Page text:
Rainbowtown: A Play That Teaches



Taking kids to the theater expands their cultural and intellectual horizons. Read how MomSpeaker Marissa Kiepert Truong used the Two Ducks Theatre Company's play Rainbowtown as learning experience for her preschooler.

My 4-year-old and I recently had the pleasure of learning together in a unique way, thanks to Two Ducks Theatre Company's original play titled Rainbowtown.

The plot of Rainbowtown focuses around Queen Annie, who lives in  "graytown" where everything is "fine." But she wants life to be a little more than just fine, so she sets off in search of a new place to call home. As she travels from town to town looking for her new residence, children are taken on a colorful, interactive journey that includes music, audience participation and lots of laughs.

What's the real value of Rainbowntown?

At the heart of the play is a lesson for children on emotions and perseverance — two important topics in early childhood.

Talking about feelings with children is important to their social and emotional development. By doing so, children can better understand and interpret their own feelings and the feelings of others. Children with emotional competence also tend to have strong social skills, which are necessary for successfully interacting with adults and peers. Rainbowtown provides a unique opportunity for families to initiate a discussion about feelings which can strengthen skills in children that are not only necessary for learning new information but for succeeding in life.

Rainbowtown also teaches children skills regarding how to react in the face of adversity. Despite becoming discouraged after visiting a few towns that do not suit her liking, Queen Annie never gives up until she finds the place that is best for her to build her castle. Children may identify with her situation and reflect on how she copes and perseveres. By helping children learn how to react in difficult situations, parents can foster emotional skills, namely resilience.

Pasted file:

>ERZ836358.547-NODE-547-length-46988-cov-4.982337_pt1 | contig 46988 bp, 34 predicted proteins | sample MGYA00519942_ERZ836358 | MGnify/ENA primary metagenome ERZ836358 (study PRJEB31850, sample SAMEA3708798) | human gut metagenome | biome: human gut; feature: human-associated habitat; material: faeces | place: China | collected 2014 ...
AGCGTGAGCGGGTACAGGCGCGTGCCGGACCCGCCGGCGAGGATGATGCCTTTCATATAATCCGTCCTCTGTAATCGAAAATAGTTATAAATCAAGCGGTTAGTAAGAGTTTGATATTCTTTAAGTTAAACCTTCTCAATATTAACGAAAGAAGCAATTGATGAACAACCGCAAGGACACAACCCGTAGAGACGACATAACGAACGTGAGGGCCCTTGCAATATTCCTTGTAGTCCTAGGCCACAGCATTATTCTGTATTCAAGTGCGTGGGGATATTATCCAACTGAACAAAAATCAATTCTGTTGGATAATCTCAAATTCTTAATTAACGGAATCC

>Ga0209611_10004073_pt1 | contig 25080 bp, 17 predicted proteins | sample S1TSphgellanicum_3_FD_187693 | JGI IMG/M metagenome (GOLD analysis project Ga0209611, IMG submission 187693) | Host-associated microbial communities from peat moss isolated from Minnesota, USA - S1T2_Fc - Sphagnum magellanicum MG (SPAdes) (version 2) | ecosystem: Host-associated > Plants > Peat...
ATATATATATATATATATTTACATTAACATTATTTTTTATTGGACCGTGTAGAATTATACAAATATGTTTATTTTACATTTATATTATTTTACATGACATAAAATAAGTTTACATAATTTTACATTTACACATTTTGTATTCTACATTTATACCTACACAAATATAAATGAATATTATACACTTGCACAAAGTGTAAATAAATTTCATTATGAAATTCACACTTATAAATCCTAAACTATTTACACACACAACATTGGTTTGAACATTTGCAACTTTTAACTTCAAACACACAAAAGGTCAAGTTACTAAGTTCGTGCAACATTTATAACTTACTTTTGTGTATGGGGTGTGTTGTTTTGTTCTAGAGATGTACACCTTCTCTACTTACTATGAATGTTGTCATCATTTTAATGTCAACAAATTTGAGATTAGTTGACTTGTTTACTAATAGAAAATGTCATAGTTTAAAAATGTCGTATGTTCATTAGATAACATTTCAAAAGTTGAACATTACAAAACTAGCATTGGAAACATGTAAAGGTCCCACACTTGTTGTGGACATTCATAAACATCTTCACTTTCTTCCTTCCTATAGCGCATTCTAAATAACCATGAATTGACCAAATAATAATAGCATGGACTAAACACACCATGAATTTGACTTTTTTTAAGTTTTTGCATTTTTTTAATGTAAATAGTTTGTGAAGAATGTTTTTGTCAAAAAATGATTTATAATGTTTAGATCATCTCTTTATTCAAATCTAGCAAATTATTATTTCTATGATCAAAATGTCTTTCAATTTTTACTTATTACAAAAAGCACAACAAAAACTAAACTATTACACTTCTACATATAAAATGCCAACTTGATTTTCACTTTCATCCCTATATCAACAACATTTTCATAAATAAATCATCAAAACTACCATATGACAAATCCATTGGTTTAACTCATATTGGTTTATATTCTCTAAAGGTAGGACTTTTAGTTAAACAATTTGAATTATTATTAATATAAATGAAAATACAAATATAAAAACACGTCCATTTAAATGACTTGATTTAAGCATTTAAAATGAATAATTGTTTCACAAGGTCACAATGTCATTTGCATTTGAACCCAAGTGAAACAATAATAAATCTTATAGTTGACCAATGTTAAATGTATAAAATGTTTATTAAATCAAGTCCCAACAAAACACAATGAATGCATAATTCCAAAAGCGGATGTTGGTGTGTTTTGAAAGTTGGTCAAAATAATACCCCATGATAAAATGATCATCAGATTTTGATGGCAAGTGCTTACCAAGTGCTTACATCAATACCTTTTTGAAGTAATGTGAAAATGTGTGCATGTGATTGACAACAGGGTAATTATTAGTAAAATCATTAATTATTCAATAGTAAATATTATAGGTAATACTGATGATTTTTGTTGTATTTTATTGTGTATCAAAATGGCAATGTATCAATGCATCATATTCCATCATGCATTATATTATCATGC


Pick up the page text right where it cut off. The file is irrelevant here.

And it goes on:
Learning tips and activity extensions for Rainbowtown

It's always fun to discuss a movie or a play after you view it. Here are some conversation starters and activities based on Rainbowtown for promoting emotional development in young children.

  • How did Queen Annie feel at the beginning of the play?
  • How did Queen Annie feel at the end of the play, and why?
  • Can you describe a time when you felt like Queen Annie?
  • Which characters in the story did you like or dislike, and why?
  • Have you ever given up on something you've tried to do? Why? How did it make you feel?
  • Identify all of the colors and feelings in the play. Why do you think a particular color was paired with a certain feeling? Would you add any colors or feelings to the story?
  • Draw a picture of a time when you showed determination and perseverance like Queen Annie.
  • Queen Annie was upset in parts of the play. What would you have said to her to help her feel  better?
  • Identify and discuss what traits Queen Annie possessed that allowed her to persevere.
  • Read a book with your child about feelings such as My Many Colored Days by Dr. Seuss or The Way I Feel by Janan Cain.

I hope you get the opportunity to enjoy Rainbowtown with your child. Take advantage of this play as not only pure entertainment but also a cool learning experience, too!

You can catch the final performance of Rainbowntown at Radnor United Methodist Church in Bryn Mawr: Sat., Sept. 20, 11am.

Marissa Kiepert Truong, PhD, is a Chester County, PA mom and early education consultant. This post is adapted from her blog, Land of Once Upon a Time.

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Hillary Chybinski, My Scraps
EJ Curran, Four Little Monsters
Darla DeMorrow, The Pregnant Entrepreneur
Rachée Fagg, Say It Rah-Shay
Chris Bernholdt, DadNCharge   
Raya Fagg, And Starring As Herself…MRSRFKJ
Stephanie Glover, A Grande Life
Erin Flynn Jay, Mastering the Mommy Track
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Trina O'Boyle, O’Boy! Organic
Kelly Raudenbush, My Overthinking
Lindsey Schuster, Sisters to Sons
Lisa Weinstein, The Mixed Up Brains of Lisa Weinstein
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